Teen binge-eating disorder – People with this recently recognized eating disorder have frequent episodes of compulsive overeating, but unlike those with teen bulimia, they do not purge their bodies of food (NIMH, 2002). During these food binges, they often eat alone and very quickly, regardless of whether they feel hungry or full. They often feel shame or guilt over their actions. Unlike anorexia and bulimia, binge-eating disorder occurs almost as often in men as in women (National Eating Disorders Association, 2002).

How are teen eating disorders treated?
Teen anorexia nervosa – The first goal for the treatment of anorexia is to ensure the person’s physical health, which involves restoring a healthy weight (NIMH, 2002). Reaching this goal may require hospitalization. Once a person’s physical condition is stable, treatment usually involves individual psychotherapy and family therapy during which parents help their child learn to eat again and maintain healthy eating habits on his or her own. Behavioral therapy also has been effective for helping a person return to healthy eating habits. Supportive group therapy may follow, and self-help groups within communities may provide ongoing support.

Teen bulimia – Unless malnutrition is severe, any substance abuse problems that may be present at the time the eating disorder is diagnosed are usually treated first. The next goal of bulimia treatment is to reduce or eliminate the person’s binge eating and purging behavior (NIMH, 2002). Behavioral therapy has proven effective in achieving this goal. Psychotherapy has proven effective in helping to prevent the eating disorder from recurring and in addressing issues that led to the disorder. Studies have also found that Prozac, an antidepressant, may help people who do not respond to psychotherapy (APA, 2002). As with anorexia, family therapy is also recommended.

Teen Binge-eating disorder – The goals and strategies for treating teen binge-eating disorder are similar to those for teen bulimia. Binge-eating disorder was recognized only recently as an eating disorder, and research is under way to study the effectiveness of different interventions (NIMH, 2002).

Eating Disorder Information obtained from SAMHSA

Mental Health

Learning Disability

A learning disability is a disorder that affects one’s ability to effectively learn or use basic skills such as reading, writing and mathematics. Knowing how the brain works, will help you to understand what can go wrong. Basically, there are four steps our brain goes through when processing information; input, integration, memory/storage and output.

Input – the brain receives information through either auditory or visual channels
Integration – the brain integrates or organizes the information
Memory/Storage – the brain retains the information so that it can be used appropriately
Output – the information is presented either verbally or visually (writing, visual expression)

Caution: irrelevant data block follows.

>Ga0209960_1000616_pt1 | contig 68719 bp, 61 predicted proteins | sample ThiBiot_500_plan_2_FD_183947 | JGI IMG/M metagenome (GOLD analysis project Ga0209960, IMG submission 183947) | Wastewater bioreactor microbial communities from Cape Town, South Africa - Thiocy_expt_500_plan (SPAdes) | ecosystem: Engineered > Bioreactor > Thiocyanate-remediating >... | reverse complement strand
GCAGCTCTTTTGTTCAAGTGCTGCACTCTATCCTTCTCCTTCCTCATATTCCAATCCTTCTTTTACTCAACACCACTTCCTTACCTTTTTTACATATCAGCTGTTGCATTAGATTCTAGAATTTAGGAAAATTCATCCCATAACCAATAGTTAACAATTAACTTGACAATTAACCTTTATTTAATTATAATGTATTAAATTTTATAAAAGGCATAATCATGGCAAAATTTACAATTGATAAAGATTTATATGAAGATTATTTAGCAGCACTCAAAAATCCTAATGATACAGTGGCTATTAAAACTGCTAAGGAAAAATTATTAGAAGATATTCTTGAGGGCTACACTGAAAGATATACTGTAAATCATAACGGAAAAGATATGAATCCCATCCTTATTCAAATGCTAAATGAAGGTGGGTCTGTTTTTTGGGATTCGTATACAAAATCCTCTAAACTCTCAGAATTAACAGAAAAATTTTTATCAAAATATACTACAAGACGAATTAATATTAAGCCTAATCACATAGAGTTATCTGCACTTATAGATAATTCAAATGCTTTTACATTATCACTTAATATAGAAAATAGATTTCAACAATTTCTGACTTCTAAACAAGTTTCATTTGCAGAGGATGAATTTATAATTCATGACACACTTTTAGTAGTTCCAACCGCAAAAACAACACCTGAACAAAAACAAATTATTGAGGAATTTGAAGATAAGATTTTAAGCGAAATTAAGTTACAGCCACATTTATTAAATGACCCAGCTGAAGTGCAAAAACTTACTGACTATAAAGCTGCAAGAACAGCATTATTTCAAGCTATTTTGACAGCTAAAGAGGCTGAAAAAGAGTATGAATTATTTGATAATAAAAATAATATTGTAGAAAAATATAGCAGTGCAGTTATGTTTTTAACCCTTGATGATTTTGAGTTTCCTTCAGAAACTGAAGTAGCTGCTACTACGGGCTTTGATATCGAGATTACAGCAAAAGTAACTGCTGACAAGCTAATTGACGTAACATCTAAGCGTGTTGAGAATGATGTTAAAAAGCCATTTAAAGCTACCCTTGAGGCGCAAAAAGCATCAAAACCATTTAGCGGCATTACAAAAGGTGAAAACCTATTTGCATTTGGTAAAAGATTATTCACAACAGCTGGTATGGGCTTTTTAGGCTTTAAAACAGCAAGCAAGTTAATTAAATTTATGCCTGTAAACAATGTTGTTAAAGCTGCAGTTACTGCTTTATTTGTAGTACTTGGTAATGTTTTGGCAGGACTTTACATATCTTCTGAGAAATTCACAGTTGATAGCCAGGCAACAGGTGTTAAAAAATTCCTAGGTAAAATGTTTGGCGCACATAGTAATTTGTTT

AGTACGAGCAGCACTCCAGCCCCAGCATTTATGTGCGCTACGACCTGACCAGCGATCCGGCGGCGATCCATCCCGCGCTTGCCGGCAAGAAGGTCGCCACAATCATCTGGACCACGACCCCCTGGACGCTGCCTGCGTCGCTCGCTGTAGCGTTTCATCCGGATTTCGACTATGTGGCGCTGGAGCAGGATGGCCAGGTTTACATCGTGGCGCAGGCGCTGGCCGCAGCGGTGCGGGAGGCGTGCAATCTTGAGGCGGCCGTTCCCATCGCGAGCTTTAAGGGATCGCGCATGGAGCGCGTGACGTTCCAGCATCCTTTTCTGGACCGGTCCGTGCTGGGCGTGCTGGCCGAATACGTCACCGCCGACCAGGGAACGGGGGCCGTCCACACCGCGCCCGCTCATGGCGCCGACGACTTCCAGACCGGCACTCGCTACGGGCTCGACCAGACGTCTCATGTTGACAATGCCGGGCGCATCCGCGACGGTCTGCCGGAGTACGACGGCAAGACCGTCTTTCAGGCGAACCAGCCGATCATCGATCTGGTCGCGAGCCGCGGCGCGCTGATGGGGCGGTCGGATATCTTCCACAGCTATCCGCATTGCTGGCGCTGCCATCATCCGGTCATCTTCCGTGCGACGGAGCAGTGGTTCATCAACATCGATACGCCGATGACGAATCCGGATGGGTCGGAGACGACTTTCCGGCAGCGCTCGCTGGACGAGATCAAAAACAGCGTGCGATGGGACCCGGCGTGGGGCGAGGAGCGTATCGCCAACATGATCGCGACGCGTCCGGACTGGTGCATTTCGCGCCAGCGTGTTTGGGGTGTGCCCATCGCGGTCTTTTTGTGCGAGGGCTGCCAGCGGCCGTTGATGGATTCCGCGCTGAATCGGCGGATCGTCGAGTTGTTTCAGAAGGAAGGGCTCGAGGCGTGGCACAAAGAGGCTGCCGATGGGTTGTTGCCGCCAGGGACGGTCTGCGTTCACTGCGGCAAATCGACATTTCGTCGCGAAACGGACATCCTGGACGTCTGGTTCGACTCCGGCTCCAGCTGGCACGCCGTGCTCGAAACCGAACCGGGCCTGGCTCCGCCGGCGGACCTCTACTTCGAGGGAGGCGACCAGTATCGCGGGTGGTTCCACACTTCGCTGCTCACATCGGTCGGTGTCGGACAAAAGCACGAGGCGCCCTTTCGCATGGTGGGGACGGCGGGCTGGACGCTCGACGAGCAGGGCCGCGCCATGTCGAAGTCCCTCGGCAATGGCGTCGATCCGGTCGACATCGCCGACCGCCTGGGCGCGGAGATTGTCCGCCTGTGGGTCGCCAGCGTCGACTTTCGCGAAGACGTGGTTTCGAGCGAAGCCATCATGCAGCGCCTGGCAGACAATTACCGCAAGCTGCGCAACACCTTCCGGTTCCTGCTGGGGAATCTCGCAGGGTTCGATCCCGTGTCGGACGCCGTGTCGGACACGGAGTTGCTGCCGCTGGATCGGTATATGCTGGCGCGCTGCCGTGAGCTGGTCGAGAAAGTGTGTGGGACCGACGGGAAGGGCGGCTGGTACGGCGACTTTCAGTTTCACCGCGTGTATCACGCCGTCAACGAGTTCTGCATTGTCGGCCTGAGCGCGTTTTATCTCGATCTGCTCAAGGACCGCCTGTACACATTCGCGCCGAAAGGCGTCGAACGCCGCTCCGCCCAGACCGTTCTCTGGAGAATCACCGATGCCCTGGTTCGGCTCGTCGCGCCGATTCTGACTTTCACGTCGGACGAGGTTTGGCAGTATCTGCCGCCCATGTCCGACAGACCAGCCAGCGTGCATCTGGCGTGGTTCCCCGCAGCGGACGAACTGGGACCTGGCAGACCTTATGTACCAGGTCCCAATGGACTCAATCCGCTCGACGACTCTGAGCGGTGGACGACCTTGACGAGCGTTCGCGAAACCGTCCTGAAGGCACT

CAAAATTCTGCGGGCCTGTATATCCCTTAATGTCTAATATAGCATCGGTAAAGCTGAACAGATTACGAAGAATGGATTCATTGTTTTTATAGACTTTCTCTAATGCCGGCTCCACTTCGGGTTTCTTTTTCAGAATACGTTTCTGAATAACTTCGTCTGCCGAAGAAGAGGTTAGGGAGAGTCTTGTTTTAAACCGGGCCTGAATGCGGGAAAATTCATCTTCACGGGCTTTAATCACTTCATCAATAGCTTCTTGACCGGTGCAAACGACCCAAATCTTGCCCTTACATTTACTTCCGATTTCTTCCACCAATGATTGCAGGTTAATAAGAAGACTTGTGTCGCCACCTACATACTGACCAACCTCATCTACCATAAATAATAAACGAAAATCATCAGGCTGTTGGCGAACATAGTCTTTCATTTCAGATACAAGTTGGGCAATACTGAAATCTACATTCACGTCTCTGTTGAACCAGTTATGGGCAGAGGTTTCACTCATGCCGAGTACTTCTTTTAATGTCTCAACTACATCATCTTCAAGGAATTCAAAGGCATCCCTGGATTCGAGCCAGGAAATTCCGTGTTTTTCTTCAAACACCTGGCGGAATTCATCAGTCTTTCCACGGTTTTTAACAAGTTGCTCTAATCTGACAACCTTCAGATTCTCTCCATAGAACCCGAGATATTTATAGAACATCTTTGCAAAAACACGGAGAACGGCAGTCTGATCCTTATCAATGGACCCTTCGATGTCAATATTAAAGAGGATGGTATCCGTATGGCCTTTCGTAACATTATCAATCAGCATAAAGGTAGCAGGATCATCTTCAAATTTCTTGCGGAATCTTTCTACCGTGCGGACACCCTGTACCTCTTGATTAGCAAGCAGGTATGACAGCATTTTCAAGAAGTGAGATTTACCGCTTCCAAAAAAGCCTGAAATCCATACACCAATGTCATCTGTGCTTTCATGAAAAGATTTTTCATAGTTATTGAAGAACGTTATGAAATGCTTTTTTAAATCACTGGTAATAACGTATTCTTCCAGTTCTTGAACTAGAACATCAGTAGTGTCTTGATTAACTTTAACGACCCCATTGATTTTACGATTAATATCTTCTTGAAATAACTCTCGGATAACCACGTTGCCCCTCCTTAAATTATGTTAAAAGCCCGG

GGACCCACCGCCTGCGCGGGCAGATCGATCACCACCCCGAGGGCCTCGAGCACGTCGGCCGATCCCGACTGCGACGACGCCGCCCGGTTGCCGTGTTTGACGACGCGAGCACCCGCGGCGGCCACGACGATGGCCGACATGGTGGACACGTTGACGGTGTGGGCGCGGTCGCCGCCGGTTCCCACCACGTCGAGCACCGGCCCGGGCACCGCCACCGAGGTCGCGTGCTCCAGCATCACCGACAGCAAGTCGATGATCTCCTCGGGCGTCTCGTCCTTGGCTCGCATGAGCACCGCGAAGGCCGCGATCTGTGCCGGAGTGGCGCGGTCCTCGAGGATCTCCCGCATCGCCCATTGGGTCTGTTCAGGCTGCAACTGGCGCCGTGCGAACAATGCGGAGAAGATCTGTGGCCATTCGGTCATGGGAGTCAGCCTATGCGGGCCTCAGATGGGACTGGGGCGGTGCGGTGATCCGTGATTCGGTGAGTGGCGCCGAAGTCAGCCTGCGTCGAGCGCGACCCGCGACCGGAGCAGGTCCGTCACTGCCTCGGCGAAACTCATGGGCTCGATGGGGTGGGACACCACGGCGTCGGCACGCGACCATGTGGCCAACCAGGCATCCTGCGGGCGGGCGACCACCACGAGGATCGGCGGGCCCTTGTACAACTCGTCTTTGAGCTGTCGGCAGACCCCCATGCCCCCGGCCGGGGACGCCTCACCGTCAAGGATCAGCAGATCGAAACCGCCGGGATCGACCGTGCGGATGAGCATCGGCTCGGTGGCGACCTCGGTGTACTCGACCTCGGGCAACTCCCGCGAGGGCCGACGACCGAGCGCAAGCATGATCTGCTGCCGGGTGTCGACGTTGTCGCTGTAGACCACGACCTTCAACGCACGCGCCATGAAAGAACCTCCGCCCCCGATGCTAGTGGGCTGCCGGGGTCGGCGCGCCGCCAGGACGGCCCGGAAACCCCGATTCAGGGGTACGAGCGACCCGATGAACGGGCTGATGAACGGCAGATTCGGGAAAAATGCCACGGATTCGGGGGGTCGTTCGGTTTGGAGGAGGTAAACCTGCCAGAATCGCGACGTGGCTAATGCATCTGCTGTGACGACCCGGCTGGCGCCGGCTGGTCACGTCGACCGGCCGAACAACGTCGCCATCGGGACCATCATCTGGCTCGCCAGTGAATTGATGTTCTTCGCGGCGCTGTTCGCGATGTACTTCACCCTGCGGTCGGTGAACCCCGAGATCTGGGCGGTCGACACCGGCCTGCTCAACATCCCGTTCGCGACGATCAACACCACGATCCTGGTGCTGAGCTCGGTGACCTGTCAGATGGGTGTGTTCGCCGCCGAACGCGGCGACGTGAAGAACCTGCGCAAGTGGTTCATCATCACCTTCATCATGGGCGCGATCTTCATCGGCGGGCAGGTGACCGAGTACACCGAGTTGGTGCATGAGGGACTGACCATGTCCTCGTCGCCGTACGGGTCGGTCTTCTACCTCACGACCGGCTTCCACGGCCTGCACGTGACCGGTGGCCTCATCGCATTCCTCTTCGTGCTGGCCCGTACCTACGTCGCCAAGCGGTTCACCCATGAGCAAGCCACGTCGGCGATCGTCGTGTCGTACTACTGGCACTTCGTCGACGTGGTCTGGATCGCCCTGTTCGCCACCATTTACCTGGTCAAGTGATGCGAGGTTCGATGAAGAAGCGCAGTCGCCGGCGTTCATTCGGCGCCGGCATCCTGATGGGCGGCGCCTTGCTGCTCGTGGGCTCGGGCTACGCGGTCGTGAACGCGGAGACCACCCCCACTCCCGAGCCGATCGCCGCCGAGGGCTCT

When your teen is suffering with a learning problem, one or more of these steps are being affected.

Learning disabilities are quite prevalent in our schools. According to LDA (Learning Disability Association of America), about 1 in 7 people suffer from a learning disability and “among school-age children, more than 6% are currently receiving special education services because of learning disabilities”. 1

Learning disabilities are not indicative of intelligence. Your teen can have normal to above normal intelligence and still suffer from a learning problem. Knowing the signs and getting help immediately is the best way to deal with the situation.

Signs of a Learning Disability

Although the various types of learning disabilities can display different warning signs, there are common signs to all of them.

* Short attention span/easily distracted
* Frustration
* Disorganization
* Hard time remembering things
* Difficulty understanding directions
* Falling grades

Types of Learning Disabilities

Some teens may suffer one particular type of learning problem, while others may have difficulty in a combination of areas. While ADD/ADDH is not a learning disability, it does have an impact on learning. A lot of teens who are diagnosed with ADD/ADDH also suffer from another type of learning disability as well. The most common types are listed below.

* Involves mixing up words/letters while reading and/or writing language
* Genetic – most teens will have a relative with this disorder as well
* Signs include reading slowly, trouble with spelling, substituting words with one another

* Difficulty understanding and applying mathematical concepts
* Signs include having problems with time, value, simple math, sequencing and money to name a few.

* Difficulty in writing
* Signs include ineligible writing, mixing small/upper case together, mixing print/cursive together, spaces words incorrectly, misses words and/or letters while writing. Usually the teens writing will be slow and they might hold a pen/pencil awkwardly.

* A disability that involves problems with motor coordination and Sensory Integration Disorder (a neurological disorder in which the brain has difficulty integrating sensory information)
* Signs include stumbling, breaking things, trouble with fine motor skills, sensitivity to touch and/or sounds

Treatment for a Learning Disability

Learning disabilities are a life-long battle. Although they cannot be “cured”, with the proper support and treatment teens can learn to effectively cope with them and improve their daily lives. First and foremost, check with your teens medical doctor to rule out any physical causes such as problems with their sight and/or hearing.

If you suspect your teen is showing some of the symptoms, talk with your teen’s school. All schools have special education programs that are there to help with these types of disorders. You will be able to sit down with your teen’s teachers and other staff to set up an IEP (Individualized Education Program). This is a program designed specifically for your teen to address their particular needs. When appropriate, your teen will be involved in this process as well.

It’s also important to know that there are laws set up to help protect your teen. Section 504 is a federal law which was created to prevent discrimination for people with disabilities. Schools are required to show what accommodations they will be providing for children with such disabilities.